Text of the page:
How to Train a Cat. Cats are more independent than other pets such as dogs, however, this does not make them impossible to train. Training a cat to behave will require different methods, and more time and patience than training other animals, but the end result is positive.
Understand the type of training your cat respond to. Rewards of food or affection often do not stop bad behavior in cats. Pain also is usually not helpful as punishment. The best tactic is surprise, provided there is no pain involved.
Get down on the cat's level. When administering discipline, bend down to your cat to foster better communication between the two of you.
Use a plant sprayer or water gun to spray your cat with water when she misbehaves. Cats generally do not like water and water will not hurt the cat. Spray the cat without yelling so she sees water as the punishment.
Keep a bean bag handy by your chair so if you see your cat misbehaving, you can instantly surprise him. Throw the bean bag near the cat without hitting it to surprise it. Rapid response is necessary. If you wait until the cat has stopped the bad behavior to administer punishment, he will not understand what he's being punished for.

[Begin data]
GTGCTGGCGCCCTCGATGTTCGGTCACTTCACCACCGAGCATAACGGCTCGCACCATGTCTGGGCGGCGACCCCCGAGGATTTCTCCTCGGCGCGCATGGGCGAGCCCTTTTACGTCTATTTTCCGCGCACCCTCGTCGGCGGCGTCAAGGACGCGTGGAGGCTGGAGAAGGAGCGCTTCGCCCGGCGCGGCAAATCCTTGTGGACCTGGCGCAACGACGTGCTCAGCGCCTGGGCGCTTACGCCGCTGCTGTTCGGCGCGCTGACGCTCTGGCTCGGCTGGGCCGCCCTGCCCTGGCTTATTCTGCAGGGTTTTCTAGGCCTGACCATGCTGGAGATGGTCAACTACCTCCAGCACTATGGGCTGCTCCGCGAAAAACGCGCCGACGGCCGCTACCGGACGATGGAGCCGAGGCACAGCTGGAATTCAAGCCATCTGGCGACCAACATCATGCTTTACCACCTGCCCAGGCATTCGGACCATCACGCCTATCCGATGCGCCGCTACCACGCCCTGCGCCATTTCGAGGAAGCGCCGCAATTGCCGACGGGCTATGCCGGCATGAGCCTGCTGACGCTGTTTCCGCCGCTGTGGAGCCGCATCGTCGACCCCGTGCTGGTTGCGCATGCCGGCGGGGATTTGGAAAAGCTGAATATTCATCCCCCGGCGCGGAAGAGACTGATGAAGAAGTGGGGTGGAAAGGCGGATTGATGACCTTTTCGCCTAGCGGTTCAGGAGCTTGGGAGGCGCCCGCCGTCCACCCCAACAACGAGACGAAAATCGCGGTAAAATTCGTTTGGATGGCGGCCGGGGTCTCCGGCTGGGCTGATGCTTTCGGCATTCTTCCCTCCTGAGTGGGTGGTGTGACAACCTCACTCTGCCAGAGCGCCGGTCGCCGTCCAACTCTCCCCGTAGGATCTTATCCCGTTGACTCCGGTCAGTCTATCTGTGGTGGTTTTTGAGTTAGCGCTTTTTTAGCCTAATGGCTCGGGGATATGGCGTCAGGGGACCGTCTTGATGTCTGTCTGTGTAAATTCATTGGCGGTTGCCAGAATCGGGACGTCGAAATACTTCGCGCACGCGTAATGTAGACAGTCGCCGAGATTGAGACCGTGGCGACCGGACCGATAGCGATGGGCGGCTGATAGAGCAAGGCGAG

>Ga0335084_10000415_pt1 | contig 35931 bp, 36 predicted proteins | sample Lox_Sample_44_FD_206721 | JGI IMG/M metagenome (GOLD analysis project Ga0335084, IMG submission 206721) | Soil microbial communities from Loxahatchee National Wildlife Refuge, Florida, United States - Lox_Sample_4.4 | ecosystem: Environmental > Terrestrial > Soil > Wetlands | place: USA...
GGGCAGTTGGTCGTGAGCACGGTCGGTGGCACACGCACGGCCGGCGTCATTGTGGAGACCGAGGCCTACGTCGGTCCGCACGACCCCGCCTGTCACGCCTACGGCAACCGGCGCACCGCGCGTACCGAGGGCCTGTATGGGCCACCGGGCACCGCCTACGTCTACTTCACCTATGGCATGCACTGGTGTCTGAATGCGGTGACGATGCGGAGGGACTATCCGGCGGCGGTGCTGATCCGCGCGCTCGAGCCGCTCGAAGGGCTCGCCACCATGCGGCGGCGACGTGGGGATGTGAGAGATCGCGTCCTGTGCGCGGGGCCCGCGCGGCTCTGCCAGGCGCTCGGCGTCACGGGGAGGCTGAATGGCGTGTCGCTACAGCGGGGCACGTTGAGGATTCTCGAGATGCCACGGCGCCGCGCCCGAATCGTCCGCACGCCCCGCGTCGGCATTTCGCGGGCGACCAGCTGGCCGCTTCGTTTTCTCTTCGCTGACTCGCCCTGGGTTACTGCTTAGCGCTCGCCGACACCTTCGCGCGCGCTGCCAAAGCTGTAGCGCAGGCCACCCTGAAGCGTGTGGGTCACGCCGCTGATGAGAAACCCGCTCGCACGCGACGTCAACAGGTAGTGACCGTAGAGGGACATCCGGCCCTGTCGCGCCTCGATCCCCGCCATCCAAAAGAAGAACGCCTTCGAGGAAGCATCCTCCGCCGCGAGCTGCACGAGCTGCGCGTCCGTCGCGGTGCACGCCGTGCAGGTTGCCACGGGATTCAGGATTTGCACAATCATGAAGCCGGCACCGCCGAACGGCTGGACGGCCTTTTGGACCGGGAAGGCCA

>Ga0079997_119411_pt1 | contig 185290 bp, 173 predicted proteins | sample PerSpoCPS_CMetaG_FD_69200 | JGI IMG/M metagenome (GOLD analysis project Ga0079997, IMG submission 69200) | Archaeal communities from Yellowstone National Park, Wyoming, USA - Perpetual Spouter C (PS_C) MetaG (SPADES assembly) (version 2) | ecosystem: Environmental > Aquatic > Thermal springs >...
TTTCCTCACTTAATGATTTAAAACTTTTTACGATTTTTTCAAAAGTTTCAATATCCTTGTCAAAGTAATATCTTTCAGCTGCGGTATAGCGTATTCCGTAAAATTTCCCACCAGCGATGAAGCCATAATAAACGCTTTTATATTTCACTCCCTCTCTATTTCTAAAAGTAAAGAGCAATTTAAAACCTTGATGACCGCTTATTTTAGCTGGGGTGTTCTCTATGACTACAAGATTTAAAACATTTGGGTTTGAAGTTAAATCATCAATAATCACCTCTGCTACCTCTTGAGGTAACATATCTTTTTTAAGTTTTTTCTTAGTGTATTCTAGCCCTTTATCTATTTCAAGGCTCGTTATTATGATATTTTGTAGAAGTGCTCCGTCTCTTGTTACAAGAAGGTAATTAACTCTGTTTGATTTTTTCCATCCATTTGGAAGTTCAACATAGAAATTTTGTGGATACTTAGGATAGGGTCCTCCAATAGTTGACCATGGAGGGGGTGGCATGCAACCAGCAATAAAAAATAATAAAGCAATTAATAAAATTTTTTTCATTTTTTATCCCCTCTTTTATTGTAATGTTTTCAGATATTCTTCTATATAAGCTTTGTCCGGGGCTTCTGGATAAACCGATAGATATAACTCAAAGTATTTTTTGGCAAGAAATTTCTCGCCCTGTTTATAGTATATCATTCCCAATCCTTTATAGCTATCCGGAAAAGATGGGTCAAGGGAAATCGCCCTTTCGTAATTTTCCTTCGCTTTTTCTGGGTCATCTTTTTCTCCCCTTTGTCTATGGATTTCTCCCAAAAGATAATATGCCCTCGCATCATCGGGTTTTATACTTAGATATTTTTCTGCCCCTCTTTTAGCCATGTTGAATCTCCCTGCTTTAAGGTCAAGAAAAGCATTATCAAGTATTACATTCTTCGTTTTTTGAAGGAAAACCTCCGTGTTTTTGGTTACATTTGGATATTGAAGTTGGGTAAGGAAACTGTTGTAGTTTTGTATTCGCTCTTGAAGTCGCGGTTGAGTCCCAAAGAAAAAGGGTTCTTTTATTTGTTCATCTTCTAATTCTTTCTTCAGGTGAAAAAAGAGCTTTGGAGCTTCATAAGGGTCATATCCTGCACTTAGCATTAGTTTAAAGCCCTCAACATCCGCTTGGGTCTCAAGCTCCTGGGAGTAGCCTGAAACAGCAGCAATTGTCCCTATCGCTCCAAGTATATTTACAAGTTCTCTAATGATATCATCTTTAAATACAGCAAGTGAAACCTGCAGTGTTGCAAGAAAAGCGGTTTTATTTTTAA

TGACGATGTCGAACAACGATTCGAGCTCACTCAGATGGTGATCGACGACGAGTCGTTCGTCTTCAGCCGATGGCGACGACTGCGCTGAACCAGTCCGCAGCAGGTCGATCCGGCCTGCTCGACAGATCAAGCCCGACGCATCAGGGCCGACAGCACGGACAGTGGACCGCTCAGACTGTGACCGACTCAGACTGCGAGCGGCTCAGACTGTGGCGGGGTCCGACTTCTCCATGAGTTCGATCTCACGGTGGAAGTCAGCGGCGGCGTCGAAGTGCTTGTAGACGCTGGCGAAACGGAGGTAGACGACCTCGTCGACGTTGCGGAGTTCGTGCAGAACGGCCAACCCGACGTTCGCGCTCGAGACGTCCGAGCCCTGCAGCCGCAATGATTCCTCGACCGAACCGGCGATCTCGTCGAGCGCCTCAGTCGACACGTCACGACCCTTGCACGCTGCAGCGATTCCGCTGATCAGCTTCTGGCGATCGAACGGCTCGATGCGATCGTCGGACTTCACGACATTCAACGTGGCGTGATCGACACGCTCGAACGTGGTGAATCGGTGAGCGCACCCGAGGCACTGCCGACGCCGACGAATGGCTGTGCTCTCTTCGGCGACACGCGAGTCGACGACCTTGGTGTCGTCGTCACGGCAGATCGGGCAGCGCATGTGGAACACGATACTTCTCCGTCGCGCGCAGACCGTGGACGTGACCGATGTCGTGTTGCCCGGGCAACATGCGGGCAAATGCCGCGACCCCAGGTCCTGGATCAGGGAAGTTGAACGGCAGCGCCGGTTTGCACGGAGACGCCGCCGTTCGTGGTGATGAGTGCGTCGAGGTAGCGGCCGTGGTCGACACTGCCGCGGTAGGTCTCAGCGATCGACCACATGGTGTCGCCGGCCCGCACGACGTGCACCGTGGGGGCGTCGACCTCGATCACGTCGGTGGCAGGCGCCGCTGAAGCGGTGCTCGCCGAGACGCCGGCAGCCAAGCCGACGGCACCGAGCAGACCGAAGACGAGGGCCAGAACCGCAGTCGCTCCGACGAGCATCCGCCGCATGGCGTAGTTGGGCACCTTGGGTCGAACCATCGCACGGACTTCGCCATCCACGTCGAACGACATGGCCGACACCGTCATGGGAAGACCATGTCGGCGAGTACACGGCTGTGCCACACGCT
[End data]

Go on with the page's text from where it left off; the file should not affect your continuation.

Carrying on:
Place aluminum foil in areas your cat is not allowed to go. Cats do not like the uneasy feel of the foil under their feet nor do they like the loud noise it makes when they walk on it.
Train cats not to dig in or eat houseplants by putting moth balls in them. Cats are sensitive to the strong smell. As an alternative, place mouse traps under paper around the plants if your cat misbehaves while you're away. When the cat steps on the paper, the trap will spring and surprise the cat, but the can will not be hurt.
Tap your cat gently on the nose if he bites or otherwise misbehaves toward you. This simulates how cats retaliate toward each other and trains the cat not to harm you. However, this only works if the misbehavior was directed at you.